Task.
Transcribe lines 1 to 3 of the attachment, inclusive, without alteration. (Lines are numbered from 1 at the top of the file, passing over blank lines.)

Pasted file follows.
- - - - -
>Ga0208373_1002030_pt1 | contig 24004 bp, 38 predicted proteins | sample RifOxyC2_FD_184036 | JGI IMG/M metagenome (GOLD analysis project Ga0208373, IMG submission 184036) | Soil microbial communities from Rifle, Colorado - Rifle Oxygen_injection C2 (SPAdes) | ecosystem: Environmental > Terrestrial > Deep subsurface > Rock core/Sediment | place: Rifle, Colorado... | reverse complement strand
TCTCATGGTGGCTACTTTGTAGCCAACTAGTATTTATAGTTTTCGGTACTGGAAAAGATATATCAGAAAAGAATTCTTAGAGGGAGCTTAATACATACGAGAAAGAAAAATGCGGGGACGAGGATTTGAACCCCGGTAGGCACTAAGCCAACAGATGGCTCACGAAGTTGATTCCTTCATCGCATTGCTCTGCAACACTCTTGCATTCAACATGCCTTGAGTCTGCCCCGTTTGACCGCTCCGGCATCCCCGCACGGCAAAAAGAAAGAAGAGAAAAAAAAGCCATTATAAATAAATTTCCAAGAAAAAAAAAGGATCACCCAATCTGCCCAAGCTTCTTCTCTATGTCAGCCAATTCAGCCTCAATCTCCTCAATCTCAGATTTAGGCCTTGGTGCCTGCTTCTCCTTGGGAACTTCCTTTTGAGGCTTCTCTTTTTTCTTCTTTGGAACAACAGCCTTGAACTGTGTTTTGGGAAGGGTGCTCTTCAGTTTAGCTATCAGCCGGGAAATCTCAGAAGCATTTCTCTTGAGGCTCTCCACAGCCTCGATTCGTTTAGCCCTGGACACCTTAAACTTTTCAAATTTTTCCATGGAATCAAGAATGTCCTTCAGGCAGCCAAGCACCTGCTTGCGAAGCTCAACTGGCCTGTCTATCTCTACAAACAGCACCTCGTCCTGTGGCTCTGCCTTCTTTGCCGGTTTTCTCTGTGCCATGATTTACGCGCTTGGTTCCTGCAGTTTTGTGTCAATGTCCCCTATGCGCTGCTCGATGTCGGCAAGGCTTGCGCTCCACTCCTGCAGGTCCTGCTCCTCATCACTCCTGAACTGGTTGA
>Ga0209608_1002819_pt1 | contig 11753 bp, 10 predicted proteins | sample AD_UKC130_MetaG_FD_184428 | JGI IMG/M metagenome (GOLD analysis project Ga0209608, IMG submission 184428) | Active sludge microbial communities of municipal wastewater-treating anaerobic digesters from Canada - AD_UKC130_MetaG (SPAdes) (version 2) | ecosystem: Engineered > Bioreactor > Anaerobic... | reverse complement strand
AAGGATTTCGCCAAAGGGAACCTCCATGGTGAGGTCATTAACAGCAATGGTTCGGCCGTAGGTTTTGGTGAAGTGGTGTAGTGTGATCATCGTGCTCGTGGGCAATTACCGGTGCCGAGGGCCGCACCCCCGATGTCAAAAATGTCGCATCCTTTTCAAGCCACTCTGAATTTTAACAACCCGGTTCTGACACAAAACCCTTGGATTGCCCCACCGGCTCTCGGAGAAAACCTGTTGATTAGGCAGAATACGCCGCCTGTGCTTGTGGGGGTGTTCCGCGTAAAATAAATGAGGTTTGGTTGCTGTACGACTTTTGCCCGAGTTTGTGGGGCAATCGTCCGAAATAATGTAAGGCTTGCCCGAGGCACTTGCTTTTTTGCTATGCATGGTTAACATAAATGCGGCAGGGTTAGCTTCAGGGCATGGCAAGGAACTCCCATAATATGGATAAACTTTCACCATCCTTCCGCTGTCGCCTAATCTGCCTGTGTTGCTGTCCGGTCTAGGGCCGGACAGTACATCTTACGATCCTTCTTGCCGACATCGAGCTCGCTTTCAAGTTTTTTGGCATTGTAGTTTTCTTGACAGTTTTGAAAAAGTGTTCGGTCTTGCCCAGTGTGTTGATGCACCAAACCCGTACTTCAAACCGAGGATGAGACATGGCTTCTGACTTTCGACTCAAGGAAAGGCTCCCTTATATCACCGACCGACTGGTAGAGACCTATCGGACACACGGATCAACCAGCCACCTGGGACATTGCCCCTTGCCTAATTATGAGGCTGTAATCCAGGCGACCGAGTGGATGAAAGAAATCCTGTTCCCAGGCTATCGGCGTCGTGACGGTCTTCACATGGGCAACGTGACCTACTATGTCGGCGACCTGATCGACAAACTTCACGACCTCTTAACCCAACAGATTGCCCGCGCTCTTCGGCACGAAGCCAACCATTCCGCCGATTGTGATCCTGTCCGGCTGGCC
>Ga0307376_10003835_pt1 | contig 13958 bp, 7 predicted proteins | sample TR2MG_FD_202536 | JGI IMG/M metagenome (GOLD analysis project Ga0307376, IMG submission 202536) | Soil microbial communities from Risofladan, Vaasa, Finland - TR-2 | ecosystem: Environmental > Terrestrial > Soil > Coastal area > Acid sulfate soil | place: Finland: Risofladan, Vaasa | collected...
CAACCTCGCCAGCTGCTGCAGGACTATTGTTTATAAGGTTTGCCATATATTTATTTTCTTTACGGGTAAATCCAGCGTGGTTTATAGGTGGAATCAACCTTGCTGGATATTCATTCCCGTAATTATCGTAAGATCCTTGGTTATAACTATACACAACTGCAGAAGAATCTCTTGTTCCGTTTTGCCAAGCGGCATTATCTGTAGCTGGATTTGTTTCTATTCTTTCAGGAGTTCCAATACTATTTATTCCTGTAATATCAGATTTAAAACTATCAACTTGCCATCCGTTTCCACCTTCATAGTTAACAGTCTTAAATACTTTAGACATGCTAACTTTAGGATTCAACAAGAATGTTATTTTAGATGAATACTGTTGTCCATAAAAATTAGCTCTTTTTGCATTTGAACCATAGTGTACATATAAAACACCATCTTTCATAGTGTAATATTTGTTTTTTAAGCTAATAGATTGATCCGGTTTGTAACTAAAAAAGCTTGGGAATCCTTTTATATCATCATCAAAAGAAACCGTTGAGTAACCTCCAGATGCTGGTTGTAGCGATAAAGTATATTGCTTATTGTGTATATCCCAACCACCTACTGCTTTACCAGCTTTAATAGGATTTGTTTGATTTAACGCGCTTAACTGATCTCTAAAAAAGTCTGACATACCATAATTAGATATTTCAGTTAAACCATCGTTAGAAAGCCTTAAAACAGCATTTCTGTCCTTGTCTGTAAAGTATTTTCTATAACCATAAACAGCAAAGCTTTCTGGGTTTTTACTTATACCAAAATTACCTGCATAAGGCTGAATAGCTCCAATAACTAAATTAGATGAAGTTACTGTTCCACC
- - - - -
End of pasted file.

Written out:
>Ga0208373_1002030_pt1 | contig 24004 bp, 38 predicted proteins | sample RifOxyC2_FD_184036 | JGI IMG/M metagenome (GOLD analysis project Ga0208373, IMG submission 184036) | Soil microbial communities from Rifle, Colorado - Rifle Oxygen_injection C2 (SPAdes) | ecosystem: Environmental > Terrestrial > Deep subsurface > Rock core/Sediment | place: Rifle, Colorado... | reverse complement strand
TCTCATGGTGGCTACTTTGTAGCCAACTAGTATTTATAGTTTTCGGTACTGGAAAAGATATATCAGAAAAGAATTCTTAGAGGGAGCTTAATACATACGAGAAAGAAAAATGCGGGGACGAGGATTTGAACCCCGGTAGGCACTAAGCCAACAGATGGCTCACGAAGTTGATTCCTTCATCGCATTGCTCTGCAACACTCTTGCATTCAACATGCCTTGAGTCTGCCCCGTTTGACCGCTCCGGCATCCCCGCACGGCAAAAAGAAAGAAGAGAAAAAAAAGCCATTATAAATAAATTTCCAAGAAAAAAAAAGGATCACCCAATCTGCCCAAGCTTCTTCTCTATGTCAGCCAATTCAGCCTCAATCTCCTCAATCTCAGATTTAGGCCTTGGTGCCTGCTTCTCCTTGGGAACTTCCTTTTGAGGCTTCTCTTTTTTCTTCTTTGGAACAACAGCCTTGAACTGTGTTTTGGGAAGGGTGCTCTTCAGTTTAGCTATCAGCCGGGAAATCTCAGAAGCATTTCTCTTGAGGCTCTCCACAGCCTCGATTCGTTTAGCCCTGGACACCTTAAACTTTTCAAATTTTTCCATGGAATCAAGAATGTCCTTCAGGCAGCCAAGCACCTGCTTGCGAAGCTCAACTGGCCTGTCTATCTCTACAAACAGCACCTCGTCCTGTGGCTCTGCCTTCTTTGCCGGTTTTCTCTGTGCCATGATTTACGCGCTTGGTTCCTGCAGTTTTGTGTCAATGTCCCCTATGCGCTGCTCGATGTCGGCAAGGCTTGCGCTCCACTCCTGCAGGTCCTGCTCCTCATCACTCCTGAACTGGTTGA
>Ga0209608_1002819_pt1 | contig 11753 bp, 10 predicted proteins | sample AD_UKC130_MetaG_FD_184428 | JGI IMG/M metagenome (GOLD analysis project Ga0209608, IMG submission 184428) | Active sludge microbial communities of municipal wastewater-treating anaerobic digesters from Canada - AD_UKC130_MetaG (SPAdes) (version 2) | ecosystem: Engineered > Bioreactor > Anaerobic... | reverse complement strand